Advertisements
RSS Feed

Tag Archives: Love and Forgiveness

Lowering the Bar or Extending God’s Grace?

As a former Catholic, you can tell a lot about the direction of a church based it’s leadership.  Pope Francis, the head of the Roman Catholic Church, is now calling for priests to forgive any woman who has terminated a pregnancy.  During a recent interview on cable news, a member of a local archdiocese summarized this theological change.  In the past, female Catholics who had an abortion were excommunicated from the church, viewing this act of killing an innocent life.  Today, Pope Francis wants to focus on love and forgiveness by extending grace to those who have fallen short of God’s glory.

But he said to me, “My grace is sufficient for you, for my power is made perfect in weakness.” Therefore I will boast all the more gladly of my weaknesses, so that the power of Christ may rest upon me,” 2 Corinthians 12:9.

When I heard excerpts of this interview, I wasn’t sure what to think.  However, now that I have had time to digest this new stance, there are two possible explanations.  First, the church is lowering the bar by altering the expectations of what it means to be a modern day Christian.  Just as public education has changed the standards for a passing grade, clergy is now more accepting.  As godliness diminishes within society it’s hard to find willing servants of Jesus.  Thus, many churches are being forced to overlook past transgressions to fill half empty buildings and worship services.

But if it is by grace, it is no longer on the basis of works; otherwise grace would no longer be grace, Romans 11:6.

The other logical explanation is a shift from an Old Testament view of God’s wrath and judgment toward a New Testament approach based upon the love of Jesus.  This theological position points to the parable of the prodigal son in Luke 15.  God is already working in the lives of the righteous according to Matthew 9:9-13.  It’s the rebellious, lost and those wandering in the dark who need help.  Instead of emphasizing church growth, pastors have become more evangelistic to reach out to a generation of people who have not grown up in the church.  Depending upon your theological beliefs, you may lean toward one of these two positions.  Nonetheless, the church is suppose to be the hands and feet of Christ, like a beacon of light piercing into the darkness of a spiritually dead and dying world.

by Jay Mankus

Advertisements

Love and Forgiveness

Every neighborhood has an observer.  This individual makes a hobby out of being in the know.  In the process of gathering information, gossip may distort fact from fiction.  Nonetheless, finding out what’s going on becomes an obsession.  For these personality types, digging up dirt on others produces an adrenaline rush.  Anyone who follows down this path begins to develop the mindset of a Pharisee.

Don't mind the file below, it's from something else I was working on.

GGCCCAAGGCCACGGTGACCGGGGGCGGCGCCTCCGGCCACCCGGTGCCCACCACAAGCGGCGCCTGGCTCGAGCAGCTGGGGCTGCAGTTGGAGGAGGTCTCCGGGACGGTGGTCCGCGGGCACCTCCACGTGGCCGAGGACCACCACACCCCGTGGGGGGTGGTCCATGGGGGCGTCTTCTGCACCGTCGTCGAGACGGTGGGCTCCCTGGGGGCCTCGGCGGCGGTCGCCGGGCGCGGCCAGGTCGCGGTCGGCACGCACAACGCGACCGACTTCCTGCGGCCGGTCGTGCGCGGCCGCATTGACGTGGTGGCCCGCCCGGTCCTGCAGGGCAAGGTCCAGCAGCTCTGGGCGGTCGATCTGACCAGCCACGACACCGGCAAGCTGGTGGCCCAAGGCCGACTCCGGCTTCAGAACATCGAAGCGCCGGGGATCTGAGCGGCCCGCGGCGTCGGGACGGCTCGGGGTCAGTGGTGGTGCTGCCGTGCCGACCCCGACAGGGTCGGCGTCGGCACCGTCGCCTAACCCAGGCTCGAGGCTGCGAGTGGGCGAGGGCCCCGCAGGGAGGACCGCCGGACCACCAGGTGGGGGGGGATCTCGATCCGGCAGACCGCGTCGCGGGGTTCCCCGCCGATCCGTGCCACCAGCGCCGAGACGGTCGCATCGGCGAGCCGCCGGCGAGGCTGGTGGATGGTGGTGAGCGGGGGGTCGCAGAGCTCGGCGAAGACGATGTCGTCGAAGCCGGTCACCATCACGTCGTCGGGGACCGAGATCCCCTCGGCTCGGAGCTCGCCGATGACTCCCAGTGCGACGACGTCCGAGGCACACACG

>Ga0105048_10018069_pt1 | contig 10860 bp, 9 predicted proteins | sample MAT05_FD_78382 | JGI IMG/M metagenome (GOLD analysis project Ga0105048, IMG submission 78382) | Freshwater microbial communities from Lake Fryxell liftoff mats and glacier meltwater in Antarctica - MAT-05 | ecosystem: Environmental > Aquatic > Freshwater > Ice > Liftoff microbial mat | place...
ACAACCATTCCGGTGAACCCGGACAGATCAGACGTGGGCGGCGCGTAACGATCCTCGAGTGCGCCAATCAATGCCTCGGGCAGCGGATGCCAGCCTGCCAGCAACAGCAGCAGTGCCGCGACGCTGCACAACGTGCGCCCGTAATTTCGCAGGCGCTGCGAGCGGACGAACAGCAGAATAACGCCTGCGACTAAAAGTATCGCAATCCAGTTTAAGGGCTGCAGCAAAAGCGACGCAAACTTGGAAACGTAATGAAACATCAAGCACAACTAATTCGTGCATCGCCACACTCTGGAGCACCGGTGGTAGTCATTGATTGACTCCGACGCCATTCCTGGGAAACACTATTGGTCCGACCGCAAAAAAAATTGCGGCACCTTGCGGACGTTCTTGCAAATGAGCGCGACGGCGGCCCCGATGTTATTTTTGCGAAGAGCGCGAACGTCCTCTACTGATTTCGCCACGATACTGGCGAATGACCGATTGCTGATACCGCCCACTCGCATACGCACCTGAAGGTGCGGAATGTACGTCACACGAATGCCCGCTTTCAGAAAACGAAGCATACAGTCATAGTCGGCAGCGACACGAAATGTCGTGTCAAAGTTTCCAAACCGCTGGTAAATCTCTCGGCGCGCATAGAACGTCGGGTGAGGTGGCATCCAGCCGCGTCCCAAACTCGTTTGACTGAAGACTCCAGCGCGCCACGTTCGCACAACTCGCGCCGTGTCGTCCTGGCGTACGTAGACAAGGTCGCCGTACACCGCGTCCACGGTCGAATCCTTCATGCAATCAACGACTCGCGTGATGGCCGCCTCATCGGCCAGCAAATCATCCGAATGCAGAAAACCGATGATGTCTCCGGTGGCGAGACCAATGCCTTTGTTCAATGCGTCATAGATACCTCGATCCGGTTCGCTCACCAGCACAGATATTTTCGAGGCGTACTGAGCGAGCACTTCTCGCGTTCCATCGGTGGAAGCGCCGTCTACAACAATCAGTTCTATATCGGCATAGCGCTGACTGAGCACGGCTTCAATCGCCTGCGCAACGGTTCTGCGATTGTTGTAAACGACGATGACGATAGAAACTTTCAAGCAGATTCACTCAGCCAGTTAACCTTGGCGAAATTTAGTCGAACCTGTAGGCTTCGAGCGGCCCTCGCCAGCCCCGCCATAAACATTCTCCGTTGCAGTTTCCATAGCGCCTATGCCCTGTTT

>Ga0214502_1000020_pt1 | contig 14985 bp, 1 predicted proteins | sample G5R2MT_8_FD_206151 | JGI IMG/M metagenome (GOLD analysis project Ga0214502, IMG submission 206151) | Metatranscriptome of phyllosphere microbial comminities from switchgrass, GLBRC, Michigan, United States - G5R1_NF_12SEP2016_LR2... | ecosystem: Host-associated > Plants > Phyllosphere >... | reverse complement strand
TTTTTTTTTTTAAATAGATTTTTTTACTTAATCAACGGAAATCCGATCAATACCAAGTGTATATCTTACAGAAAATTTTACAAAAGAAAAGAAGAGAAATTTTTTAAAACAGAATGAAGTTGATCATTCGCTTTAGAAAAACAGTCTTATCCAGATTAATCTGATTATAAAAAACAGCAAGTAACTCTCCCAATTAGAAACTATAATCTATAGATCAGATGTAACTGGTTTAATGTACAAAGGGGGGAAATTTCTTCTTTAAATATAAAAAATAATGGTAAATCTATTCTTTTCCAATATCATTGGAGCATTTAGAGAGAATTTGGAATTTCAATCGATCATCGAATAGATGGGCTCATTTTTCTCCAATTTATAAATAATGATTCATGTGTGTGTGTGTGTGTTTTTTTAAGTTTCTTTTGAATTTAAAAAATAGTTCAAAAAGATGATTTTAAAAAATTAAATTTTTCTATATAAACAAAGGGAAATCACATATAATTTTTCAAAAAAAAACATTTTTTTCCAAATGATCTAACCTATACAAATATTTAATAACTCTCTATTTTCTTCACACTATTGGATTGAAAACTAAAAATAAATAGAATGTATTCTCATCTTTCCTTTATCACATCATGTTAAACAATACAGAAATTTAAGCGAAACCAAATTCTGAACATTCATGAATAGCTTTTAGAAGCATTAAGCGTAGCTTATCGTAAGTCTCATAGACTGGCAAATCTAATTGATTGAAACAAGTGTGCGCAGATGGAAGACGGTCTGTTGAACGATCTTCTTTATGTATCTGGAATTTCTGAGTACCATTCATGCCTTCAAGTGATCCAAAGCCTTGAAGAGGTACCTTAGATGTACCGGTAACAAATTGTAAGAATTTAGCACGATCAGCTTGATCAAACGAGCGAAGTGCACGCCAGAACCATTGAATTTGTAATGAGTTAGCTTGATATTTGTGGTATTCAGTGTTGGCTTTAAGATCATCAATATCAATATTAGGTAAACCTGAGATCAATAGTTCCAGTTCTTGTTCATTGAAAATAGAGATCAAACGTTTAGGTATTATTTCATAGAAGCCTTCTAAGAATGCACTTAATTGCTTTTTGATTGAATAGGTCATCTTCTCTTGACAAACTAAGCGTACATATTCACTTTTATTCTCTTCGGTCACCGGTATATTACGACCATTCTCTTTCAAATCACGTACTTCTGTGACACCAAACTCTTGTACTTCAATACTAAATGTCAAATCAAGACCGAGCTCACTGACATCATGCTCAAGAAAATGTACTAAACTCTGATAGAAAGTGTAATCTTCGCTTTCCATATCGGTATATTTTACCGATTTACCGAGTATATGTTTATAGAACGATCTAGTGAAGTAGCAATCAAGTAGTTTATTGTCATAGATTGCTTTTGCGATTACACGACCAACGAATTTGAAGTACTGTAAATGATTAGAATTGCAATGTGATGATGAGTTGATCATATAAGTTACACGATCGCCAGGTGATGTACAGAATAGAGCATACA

Jesus, answering, said to the Pharisee, “Simon, I have something to say to you.” And he replied, “Teacher, say it.” 41 “A certain moneylender had two debtors: one owed him five hundred denarii, and the other fifty. 42 When they had no means of repaying [the debts], he freely forgave them both. So which of them will love him more?” – Luke 7:40-42

In the first century, Jesus was regularly invited to dine with religious leaders.  Instead of trying to impress other guests, Jesus used each meal as an opportunity to minister to others.  After an uninvited prostitute approached Jesus to anoint his body with an expensive jar of perfume, commentary, murmurs and preconceived judgments were made about Jesus.  Frustrated by the lack of maturity displayed by the adults in this house, Jesus shares a parable to expose the heart of this matter.

Simon answered, “The one, I take it, for whom he forgave more.” Jesus said to him, “You have decided correctly.” 44 Then turning toward the woman, He said to Simon, “Do you see this woman? I came into your house [but you failed to extend to Me the usual courtesies shown to a guest]; you gave Me no water for My feet, but she has wet My feet with her tears and wiped them with her hair [demonstrating her love], Luke 7:43-44.

Jesus tells a story about two debtors who did not have the ability to pay back their amount owed.  After finishing, Jesus turns to Simon, a Pharisee, asking a couple of questions.  This conversation exposes the flaw of most Pharisees, concentrating on judging others rather than displaying love and forgiveness.  Jesus warns the guests about falling into this harmful mindset.  In the end, if you want to be forgiven, you must love much.  Forgiveness and love follow the sowing principle.  Those who love much are forgiven, but those who love little, forgive little.  May this parable speak to your heart, inspiring a desire to love and forgive like Jesus.

by Jay Mankus

Therefore I say to you, her sins, which are many, are forgiven, for she loved much; but he who is forgiven little, loves little,” Luke 7:47.

%d bloggers like this: